These reliefs are all carved in profile, and all face towards the steps that lead up from the circular plaza to the old pyramid, at the top of which is the traditional altar-like platform. But at the back of this platform is a new element: a pair of stone doorways disappearing into the darkness inside the pyramid itself. Steps lead down into tunnels around 6ft (1.8m) high and constructed, rather like Bronze Age long barrows, from huge granite slabs and lintels. The tunnels take sharp, maze-like, usually right-angled turns, apparently designed to cut out the daylight and disorient, zig-zagging into pitch blackness. Opening out from these subterranean corridors are dozens of rock-hewn side chambers, some large enough for half a dozen people, others for only one. There are niches hacked in some of the chamber walls, which might have housed oil lamps, and lintels which extrude like hammock pegs. Running through the bewildering network of tunnels and chambers are smaller shafts - some of them air vents, others water ducts which allowed the nearby spring to gush and echo through this elaborately constructed underworld.

Right in the heart of the labyrinth is a stela carved in the early Chav?n style, a clawed, fanged and rolling-eyed humanoid form, boxed inside a cramped cruciform chamber which rises to the top of the pyramid. The loose arrangement of stones in the roof above, which form a plug at the crown of the pyramid, has led to speculation that they might have been removable, allowing the Lanzon, as the carved stela is known, to point up like a needle to a gap of exposed sky. Other fragments of evidence from the site, such as a large boulder with seven sunken pits in the configuration of the Pleiades, suggest that an element of the Chav?n ritual - perhaps, given the narrow confines around the Lanzon, a priestly rather than a public one - might have involved aligning the stela with astronomical events.

This plaza and pyramid was Chav?n's original structure, but over the centuries more and grander variants were added. There are several shafts, some still unexcavated, which lead down into larger underground complexes, their stonework more regular than the old pyramid and their side-chambers typically more spacious. There's a far larger sunken plaza, too, square rather than circular and leading up to a new pyramid and surrounding walls on a more massive scale. Whatever happened at Chav?n, the architecture suggests that it carried on happening for centuries, and for an increasing volume of participants.

The term most commonly applied to what went on at Chav?n is 'cult', although elements of meaning might perhaps be imported from other terms like pilgrimage destination, sacred site, oracle or, in its classical sense, temple of mysteries. This is a conclusion partly arising from the lack of any evidence that it represented an empire, or a state power: there are no military structures associated with it, nor centralized labour for major public works like irrigation or housing. During the several centuries of its existence, tribal networks would have risen and fallen, changes in the balance of power apparently leaving its source of authority untouched. Its cultic - or cultural - influence, though, spread far and wide. Throughout the first millennium BC, 'Chav?noid' sites spread across large swathes of northern Peru, and pre-existing natural huacas (sacred sites) began to develop Chav?n-style flourishes: rock surfaces carved with snaky fangs and jaws, standing stones decorated with bug-eyed, fierce-toothed humanoid forms. People were clearly coming to Chav?n from considerable distances, and carrying its influence back to far-flung valleys, mountains and coasts.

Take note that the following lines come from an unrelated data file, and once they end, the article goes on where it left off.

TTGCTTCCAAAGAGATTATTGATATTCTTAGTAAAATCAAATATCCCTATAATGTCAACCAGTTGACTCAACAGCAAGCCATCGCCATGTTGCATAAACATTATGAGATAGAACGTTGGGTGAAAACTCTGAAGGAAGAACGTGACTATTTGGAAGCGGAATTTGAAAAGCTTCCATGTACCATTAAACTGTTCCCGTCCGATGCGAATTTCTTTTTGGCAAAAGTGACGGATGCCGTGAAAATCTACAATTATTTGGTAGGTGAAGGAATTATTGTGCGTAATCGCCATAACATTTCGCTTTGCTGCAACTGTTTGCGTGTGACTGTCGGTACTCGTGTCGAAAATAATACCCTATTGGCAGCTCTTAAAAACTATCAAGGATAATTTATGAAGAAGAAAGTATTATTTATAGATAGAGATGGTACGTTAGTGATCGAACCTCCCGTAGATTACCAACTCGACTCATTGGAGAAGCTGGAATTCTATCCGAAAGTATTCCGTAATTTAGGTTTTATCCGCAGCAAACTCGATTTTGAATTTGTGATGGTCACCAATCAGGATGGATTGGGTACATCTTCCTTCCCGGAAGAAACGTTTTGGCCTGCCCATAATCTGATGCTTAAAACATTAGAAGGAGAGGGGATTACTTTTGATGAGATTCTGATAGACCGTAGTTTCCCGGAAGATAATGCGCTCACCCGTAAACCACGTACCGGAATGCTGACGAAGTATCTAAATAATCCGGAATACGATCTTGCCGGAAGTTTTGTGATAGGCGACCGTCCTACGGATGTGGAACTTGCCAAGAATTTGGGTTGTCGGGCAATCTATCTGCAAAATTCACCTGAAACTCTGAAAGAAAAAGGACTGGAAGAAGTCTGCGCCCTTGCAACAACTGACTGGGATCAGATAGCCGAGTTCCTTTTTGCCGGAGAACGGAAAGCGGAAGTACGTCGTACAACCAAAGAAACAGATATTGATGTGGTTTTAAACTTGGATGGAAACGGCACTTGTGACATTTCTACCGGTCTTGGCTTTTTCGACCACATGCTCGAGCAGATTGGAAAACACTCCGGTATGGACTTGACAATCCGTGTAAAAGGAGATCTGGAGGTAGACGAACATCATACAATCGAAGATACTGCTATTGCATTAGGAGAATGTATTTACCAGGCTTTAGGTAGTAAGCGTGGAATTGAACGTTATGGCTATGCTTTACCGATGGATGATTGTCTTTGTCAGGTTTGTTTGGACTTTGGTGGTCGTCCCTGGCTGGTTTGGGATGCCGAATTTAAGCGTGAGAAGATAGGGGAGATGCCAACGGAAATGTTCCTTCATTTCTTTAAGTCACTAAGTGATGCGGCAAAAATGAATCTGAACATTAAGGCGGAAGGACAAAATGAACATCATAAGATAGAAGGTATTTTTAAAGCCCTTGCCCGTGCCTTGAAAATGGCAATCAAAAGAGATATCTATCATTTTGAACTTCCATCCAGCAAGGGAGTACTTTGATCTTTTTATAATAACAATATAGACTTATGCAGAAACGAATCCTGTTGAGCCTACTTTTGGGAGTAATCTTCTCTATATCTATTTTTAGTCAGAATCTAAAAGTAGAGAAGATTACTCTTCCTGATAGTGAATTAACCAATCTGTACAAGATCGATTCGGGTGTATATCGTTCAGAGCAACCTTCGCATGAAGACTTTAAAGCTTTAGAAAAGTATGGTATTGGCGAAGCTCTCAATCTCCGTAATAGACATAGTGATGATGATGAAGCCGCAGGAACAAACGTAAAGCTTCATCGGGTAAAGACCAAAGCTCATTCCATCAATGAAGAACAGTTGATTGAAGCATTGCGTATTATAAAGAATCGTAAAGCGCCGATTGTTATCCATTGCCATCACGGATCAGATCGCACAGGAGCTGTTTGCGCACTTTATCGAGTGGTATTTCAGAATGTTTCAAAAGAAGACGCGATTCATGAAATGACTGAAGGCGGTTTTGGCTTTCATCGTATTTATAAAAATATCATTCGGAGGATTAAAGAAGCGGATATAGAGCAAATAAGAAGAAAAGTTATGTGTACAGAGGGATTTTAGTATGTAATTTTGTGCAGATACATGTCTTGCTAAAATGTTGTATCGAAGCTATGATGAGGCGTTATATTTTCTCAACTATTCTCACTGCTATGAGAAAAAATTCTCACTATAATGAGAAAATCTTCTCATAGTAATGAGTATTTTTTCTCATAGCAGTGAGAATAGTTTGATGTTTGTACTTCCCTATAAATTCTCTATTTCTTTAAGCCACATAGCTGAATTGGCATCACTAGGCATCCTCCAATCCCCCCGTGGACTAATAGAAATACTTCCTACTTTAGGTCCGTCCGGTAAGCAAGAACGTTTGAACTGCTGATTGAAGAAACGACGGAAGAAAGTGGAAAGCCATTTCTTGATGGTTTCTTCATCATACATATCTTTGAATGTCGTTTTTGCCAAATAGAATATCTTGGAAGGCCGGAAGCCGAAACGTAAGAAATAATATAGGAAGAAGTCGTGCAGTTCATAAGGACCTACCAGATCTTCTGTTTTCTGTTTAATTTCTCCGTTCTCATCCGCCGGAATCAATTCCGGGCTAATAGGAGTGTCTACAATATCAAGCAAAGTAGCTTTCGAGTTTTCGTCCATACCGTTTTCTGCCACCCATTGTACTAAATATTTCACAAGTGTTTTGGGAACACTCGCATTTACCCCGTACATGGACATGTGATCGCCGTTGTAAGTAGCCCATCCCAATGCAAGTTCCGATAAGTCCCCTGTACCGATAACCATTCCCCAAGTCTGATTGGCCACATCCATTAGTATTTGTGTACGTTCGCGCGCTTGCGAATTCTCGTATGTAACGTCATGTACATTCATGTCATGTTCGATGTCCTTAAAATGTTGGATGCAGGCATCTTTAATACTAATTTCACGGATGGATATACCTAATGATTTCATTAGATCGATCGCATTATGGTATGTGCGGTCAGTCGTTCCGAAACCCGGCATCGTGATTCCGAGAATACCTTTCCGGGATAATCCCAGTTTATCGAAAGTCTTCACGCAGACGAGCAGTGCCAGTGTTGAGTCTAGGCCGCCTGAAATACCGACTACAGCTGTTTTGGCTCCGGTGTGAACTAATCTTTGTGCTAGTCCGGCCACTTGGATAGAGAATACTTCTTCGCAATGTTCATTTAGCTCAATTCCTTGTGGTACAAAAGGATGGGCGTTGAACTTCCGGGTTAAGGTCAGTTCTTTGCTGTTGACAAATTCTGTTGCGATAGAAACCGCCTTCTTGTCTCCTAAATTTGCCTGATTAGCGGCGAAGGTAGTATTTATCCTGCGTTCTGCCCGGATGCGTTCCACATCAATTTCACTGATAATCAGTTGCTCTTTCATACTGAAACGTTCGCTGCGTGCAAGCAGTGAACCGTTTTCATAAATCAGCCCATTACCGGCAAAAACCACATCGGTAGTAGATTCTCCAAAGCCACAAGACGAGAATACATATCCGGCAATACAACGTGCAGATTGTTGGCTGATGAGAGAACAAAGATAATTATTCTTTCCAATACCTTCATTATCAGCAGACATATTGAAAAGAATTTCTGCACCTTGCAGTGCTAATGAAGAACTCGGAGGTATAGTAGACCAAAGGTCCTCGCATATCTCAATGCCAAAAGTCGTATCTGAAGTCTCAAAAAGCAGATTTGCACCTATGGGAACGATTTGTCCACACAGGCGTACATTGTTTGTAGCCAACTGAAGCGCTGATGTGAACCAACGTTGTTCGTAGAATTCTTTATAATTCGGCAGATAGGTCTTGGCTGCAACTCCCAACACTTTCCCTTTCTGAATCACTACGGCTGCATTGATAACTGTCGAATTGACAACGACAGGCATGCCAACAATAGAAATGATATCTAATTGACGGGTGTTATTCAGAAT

Was Chav?n, then, a religion? There's been some speculation that the carvings on the site represent a 'Chav?n cosmology', with eagle, snake and jaguar corresponding to earth and sky and so forth, and the humanoid shapeshifter, as represented on the Lanzon, a 'supreme deity'. But Chav?n was not a power base that could coerce its subjects to replace their religion with its own: the spread of its influence indicates that it drew its devotees from a wide range of tribal belief systems with which it existed in parallel. It's perhaps better understood as a site which offered an experience rather than a cosmology or creed, with its architecture conceived and designed as the locus for a particular ritual journey. In this sense, the Chav?n figures would not have been deities competing with those of the participants, but graphic representations of the process that took place inside its walls.

This process suggests a function for Chav?n's mysterious architecture: as a site where participants could enter a shared otherworld, and also submit themselves to a highly charged individual vision quest. The sunken plaza might, as the reliefs suggest, have harnessed the consciousness-expanding effects of the San Pedro cactus to a mass ritual of dancing and chanting. The participants might subsequently have ascended the temple steps, perhaps to receive a further plant sacrament: site finds include carved bone tubes typically used for taking a snuff of powdered DMT-containing seeds (Anadenanthera sp.), which produce a brief, intense hallucinatory trance accompanied by streams of mucus from the nose. At this point, the priests would lead them into the chambers within the pyramid where they could experience visions in solitary darkness. Here, the amplified rushing of water and the ecstatic sounds of the unseen participants around them would enclose them in a supernatural world, one where ordinary consciousness could be abandoned, the body itself metamorphosed like the shapeshifting heads on the temple walls, and the world seen from an enhanced, superhuman perspective - analogous, perhaps, to the uncanny night vision of the feline predator. The development of the subterranean chambers over centuries would reflect the logistical demands of ever greater numbers of participants willing to submit themselves to a life-changing ordeal that offered a glimpse of the eternal world beyond the human.

I am the devil and I am just like you

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Re: Brief info on the origin of San Pedro sacrament [Re: nunciate]
    #4601859 - 08/31/05 01:56 AM (12 years, 3 months ago)

Excellent find! thanks for sharing

You're not like the others. You like the same things I do. Wax paper, boiled football leather... dog breath. We're not hitch-hiking anymore, we're riding!

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Re: Brief info on the origin of San Pedro sacrament [Re: nunciate]
    #4605698 - 08/31/05 10:41 PM (12 years, 3 months ago)

Very interesting! Thanks. :thumbup:

"This whole idea that different is bad, that a change in consciousness is in itself harmful, is really one of the fundamental problems inherent in the drug war.” - Rick Doblin
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Amazon Shop: San Pedro, Scales

Mushrooms, Mycology and Psychedelics >> The Ethnobotanical Garden